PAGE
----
Our offense and defense were largely non-existent. If you doubt this, try to recall how many demonstrations and protests of any size took place across the country in opposition to deregulation and the need for greater regulation. I can’t remember any. Why? Deregulation took place publicly. Brilliant progressive economists and some progressive Democrats warned us of the great dangers. Let me be blunt. We were not paying attention. We can’t blame our opponents for this. Why were we so unprepared?

The progressive movements are splintered up into literally thousands of organizations focused on single issues. We have labor, health care reform, immigration reform, hunger, poverty, human services, senior issues, reproductive and gay/lesbian rights etc. etc. etc. What mass movement is in charge of ensuring that we don’t have unnecessary economic collapses? None. More importantly, we lack a central organizational structure to discuss these matters across movements to ensure an effective vision and strategy to prevent crises and lead us forward to a better future. The institutional Democratic Party failed miserably in this historic task.

All progressive movements and their constituencies have been hit hard by the five-plus years of economic hard times. For decades, we have lacked the collective capacity to ensure that economic policy and financial regulation serve the people and not the wealthy elites. When the collapse came, we were both powerless and largely clueless regarding what to do.

All of us want a brighter, more secure and sustainable future. We must recognize our collective strategic organizational failure as the first step in laying out our positive vision for the future and how we will get there. More on this in later articles.

Corporate America’s Counterattack against the People – 1970’s Forward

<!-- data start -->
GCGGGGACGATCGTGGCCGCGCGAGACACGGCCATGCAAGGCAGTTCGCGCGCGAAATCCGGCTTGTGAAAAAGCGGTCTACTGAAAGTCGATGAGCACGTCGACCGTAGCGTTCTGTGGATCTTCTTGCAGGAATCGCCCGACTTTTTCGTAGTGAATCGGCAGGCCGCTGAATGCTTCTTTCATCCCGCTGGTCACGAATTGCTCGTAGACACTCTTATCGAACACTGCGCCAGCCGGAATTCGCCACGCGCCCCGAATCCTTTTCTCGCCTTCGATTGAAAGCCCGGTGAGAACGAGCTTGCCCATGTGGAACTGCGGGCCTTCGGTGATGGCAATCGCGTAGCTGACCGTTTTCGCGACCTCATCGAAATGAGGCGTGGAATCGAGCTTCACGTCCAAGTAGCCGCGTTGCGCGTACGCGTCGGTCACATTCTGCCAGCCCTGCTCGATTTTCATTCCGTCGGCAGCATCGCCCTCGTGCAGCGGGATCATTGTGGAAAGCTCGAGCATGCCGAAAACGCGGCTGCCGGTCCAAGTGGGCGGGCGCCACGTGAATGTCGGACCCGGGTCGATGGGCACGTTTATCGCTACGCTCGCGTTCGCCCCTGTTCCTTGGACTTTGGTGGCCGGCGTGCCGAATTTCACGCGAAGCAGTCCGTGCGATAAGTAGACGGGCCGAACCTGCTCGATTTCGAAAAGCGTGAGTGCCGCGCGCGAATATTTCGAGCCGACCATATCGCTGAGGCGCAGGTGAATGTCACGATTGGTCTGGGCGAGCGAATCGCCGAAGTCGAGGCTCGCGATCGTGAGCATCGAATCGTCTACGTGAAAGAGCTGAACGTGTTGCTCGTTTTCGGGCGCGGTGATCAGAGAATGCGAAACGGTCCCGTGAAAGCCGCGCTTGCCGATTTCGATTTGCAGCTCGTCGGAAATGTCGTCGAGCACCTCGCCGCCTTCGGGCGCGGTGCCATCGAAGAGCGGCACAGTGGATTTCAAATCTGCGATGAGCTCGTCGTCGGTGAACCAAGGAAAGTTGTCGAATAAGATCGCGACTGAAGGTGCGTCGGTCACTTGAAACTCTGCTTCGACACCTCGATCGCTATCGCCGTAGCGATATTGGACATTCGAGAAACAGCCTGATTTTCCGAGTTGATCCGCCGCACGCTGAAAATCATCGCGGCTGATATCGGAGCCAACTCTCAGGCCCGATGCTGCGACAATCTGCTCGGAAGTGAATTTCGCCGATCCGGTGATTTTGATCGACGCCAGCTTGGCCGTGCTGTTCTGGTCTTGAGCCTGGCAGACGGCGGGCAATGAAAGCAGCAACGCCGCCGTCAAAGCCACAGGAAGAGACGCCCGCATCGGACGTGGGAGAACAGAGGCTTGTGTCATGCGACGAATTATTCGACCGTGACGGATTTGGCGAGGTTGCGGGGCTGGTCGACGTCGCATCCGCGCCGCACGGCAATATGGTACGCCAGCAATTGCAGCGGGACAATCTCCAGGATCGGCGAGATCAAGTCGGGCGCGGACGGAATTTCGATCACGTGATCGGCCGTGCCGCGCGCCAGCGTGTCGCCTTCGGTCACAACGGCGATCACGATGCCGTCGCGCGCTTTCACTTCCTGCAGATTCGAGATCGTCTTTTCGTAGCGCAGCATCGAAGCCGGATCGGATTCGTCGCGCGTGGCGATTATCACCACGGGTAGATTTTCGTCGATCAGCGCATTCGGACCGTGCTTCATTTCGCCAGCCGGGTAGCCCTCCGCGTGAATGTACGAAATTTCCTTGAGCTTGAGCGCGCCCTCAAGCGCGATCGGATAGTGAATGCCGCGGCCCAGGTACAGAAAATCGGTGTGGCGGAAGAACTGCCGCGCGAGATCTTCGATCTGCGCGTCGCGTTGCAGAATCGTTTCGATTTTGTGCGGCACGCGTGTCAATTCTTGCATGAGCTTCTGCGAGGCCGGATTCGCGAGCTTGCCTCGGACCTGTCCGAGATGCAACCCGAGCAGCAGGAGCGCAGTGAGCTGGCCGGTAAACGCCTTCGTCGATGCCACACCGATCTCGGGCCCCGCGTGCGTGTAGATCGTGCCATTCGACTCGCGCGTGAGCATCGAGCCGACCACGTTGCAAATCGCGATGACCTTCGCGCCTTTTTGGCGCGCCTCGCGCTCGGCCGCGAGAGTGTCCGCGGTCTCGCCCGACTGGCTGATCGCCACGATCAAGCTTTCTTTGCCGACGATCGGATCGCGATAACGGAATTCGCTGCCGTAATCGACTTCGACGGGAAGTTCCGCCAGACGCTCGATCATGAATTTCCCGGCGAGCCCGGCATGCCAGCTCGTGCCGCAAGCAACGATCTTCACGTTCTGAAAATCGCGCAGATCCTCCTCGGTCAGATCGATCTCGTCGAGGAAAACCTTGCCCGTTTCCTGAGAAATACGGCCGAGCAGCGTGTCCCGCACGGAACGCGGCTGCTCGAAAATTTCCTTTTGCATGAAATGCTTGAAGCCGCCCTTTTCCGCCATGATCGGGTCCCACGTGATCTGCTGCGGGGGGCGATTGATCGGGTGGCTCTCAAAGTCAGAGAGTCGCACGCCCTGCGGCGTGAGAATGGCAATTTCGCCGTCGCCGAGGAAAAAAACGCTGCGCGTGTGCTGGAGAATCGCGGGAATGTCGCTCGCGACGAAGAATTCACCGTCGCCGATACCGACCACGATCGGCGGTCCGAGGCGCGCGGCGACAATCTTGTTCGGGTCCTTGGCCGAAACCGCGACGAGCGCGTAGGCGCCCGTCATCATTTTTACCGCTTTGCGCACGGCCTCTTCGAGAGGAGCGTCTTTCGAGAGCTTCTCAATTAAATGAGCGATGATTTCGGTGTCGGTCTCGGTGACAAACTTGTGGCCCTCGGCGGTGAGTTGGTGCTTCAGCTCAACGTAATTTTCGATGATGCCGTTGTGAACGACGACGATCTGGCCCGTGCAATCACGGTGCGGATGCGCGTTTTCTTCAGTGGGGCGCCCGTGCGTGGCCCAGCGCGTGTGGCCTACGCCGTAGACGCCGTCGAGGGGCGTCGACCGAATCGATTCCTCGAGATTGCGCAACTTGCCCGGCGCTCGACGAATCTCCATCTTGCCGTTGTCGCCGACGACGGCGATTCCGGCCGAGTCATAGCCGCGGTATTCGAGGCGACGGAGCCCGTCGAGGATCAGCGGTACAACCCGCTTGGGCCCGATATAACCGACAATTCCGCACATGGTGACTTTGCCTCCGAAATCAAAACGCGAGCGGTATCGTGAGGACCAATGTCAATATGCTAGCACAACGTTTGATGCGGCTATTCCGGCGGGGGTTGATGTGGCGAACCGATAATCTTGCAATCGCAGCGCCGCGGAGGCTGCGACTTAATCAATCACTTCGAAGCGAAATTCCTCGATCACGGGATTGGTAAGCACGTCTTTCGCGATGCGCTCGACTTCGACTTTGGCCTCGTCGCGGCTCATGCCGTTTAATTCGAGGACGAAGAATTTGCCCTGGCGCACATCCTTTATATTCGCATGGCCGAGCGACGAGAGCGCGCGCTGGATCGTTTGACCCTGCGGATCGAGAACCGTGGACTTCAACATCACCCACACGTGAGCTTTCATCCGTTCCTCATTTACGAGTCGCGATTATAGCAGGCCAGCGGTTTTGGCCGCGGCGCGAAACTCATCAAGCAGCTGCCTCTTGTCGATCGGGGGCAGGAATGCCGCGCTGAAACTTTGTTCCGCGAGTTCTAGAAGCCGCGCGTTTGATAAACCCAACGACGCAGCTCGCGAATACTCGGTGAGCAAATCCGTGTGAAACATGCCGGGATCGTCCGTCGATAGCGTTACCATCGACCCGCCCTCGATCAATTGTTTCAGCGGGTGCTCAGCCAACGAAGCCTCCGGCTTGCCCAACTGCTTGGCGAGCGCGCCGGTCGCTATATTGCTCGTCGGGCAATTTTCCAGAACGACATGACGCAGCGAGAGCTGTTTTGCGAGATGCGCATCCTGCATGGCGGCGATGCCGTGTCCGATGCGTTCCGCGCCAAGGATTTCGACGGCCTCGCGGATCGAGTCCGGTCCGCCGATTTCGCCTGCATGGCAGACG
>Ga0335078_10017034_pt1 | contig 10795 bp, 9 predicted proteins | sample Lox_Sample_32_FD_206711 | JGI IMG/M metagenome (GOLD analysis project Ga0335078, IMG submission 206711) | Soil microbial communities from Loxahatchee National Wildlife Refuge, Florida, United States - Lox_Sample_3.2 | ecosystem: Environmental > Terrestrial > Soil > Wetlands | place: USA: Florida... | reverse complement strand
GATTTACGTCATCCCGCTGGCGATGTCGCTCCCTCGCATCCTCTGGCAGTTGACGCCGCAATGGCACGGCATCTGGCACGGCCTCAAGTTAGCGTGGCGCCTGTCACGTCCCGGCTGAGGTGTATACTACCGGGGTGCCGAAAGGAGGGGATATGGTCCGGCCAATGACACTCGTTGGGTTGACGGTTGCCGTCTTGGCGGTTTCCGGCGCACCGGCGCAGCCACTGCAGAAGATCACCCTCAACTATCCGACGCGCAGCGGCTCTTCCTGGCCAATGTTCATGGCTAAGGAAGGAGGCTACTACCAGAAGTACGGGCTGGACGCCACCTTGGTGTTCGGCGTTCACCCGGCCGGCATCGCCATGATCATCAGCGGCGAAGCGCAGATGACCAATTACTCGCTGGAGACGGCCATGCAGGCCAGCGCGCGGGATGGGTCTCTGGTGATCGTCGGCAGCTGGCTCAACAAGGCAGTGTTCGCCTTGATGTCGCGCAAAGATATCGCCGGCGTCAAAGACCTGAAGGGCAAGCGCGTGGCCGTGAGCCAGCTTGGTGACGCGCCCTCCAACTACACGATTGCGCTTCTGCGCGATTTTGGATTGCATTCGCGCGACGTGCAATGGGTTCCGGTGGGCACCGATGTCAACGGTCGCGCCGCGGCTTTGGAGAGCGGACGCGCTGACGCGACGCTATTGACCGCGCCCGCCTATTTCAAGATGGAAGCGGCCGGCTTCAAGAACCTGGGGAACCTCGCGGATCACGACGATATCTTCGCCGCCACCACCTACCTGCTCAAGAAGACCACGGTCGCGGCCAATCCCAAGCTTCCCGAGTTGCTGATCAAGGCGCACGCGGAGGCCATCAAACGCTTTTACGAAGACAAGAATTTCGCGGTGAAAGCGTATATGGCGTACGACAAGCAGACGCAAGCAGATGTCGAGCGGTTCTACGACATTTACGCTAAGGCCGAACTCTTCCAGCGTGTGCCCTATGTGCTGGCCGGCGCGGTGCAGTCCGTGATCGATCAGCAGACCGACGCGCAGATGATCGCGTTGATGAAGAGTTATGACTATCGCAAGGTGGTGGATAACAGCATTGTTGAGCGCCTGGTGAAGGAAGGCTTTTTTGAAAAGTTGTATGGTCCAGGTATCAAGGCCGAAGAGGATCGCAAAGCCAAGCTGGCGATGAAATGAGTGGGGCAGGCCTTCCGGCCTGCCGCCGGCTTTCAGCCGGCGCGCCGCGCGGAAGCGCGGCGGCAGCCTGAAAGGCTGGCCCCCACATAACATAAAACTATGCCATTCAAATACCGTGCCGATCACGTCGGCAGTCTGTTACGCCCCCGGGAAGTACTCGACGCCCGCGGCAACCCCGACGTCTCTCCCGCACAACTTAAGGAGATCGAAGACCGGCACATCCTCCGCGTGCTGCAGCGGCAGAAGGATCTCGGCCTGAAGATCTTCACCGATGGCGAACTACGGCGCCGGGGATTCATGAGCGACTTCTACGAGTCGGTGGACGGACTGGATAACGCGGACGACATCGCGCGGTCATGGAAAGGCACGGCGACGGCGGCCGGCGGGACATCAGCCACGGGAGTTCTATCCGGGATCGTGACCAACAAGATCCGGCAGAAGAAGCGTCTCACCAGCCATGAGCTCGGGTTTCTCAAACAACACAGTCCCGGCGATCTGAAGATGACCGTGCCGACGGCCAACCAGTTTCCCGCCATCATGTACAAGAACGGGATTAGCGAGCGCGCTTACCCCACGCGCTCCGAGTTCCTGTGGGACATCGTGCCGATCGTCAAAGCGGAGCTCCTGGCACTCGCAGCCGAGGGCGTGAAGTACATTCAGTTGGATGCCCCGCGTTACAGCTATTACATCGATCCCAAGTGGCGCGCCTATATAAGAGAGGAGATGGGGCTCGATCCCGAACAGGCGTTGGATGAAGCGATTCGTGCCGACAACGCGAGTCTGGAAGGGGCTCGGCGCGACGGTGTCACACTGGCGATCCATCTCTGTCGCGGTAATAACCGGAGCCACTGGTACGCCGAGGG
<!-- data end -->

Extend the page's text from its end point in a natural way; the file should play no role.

Thursday, August 2nd, 2012

By Mark McDermott

By the early 1970’s, Corporate America was on the defensive as strong movements for racial justice, a cleaner environment, safer consumer products, women’s rights, and worker protections successfully pressured Congress to pass major legislation. Corporate power was being limited in areas of racial, gender and age employment discrimination, polluting the environment, selling unsafe and unhealthy consumer products, and keeping workplaces needlessly unsafe and unhealthy. This was the second major wave of reform in less than 40 years that further limited the power of corporations and expanded greater economic and social justice.

These great people’s victories provoked deep discussions among Corporate America about how to reverse this loss of power and regain dominance. On August 23, 1971, Lewis Powell, an influential corporate lawyer, wrote a confidential memo to the U.S. Chamber of Commerce entitled “Attack of the American Free Enterprise System.” This influential document described an alleged systematic assault on the survival of free enterprise. Most importantly it laid out the need and strategy for Corporate America to launch a broad based long-term counterattack against their enemies.